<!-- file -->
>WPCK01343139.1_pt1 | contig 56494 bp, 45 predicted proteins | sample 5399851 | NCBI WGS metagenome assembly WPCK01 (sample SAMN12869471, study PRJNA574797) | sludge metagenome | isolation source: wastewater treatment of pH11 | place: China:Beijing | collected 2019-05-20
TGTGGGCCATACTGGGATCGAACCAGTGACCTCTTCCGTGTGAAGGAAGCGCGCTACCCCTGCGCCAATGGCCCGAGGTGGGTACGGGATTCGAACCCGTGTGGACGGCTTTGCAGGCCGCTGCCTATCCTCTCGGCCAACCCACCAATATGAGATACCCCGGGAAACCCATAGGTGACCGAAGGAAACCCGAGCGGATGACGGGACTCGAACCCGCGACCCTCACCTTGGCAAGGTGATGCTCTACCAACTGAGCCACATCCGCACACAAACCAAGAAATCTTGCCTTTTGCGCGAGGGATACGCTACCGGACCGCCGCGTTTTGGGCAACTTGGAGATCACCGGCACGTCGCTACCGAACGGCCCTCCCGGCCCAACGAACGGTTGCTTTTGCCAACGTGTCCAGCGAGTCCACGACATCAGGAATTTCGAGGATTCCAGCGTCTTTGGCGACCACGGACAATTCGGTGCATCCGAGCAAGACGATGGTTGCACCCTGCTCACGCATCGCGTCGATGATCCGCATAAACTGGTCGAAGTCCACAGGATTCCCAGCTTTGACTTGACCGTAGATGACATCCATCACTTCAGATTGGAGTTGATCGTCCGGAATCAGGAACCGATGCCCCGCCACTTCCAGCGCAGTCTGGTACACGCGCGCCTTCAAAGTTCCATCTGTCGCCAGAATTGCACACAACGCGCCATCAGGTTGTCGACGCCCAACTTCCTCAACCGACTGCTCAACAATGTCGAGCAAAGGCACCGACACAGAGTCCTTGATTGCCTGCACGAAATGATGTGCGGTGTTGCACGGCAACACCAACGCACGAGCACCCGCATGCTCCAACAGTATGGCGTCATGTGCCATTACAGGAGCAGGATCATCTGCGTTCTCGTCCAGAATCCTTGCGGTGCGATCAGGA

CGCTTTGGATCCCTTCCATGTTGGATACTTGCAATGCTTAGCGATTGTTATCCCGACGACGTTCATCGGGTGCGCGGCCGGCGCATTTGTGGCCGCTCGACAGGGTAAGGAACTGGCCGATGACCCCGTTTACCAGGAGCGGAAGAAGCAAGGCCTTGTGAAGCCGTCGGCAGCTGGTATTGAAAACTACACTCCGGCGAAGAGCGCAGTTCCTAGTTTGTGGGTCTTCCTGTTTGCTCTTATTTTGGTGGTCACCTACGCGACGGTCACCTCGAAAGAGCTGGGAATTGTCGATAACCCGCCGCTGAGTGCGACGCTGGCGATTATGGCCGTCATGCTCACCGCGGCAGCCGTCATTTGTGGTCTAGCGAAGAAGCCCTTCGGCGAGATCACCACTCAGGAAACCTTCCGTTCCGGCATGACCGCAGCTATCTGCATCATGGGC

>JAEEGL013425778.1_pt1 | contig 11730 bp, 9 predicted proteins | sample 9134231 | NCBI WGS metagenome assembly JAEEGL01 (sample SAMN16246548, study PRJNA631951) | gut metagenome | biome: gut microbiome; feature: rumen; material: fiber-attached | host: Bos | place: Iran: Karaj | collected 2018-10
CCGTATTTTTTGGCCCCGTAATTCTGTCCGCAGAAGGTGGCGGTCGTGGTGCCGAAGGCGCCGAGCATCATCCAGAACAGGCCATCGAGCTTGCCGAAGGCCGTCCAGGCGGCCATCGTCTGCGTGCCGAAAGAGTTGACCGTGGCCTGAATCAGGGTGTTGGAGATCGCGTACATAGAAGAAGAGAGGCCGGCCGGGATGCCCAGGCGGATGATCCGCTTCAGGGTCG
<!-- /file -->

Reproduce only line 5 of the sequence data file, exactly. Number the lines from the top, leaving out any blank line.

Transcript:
CCGTATTTTTTGGCCCCGTAATTCTGTCCGCAGAAGGTGGCGGTCGTGGTGCCGAAGGCGCCGAGCATCATCCAGAACAGGCCATCGAGCTTGCCGAAGGCCGTCCAGGCGGCCATCGTCTGCGTGCCGAAAGAGTTGACCGTGGCCTGAATCAGGGTGTTGGAGATCGCGTACATAGAAGAAGAGAGGCCGGCCGGGATGCCCAGGCGGATGATCCGCTTCAGGGTCG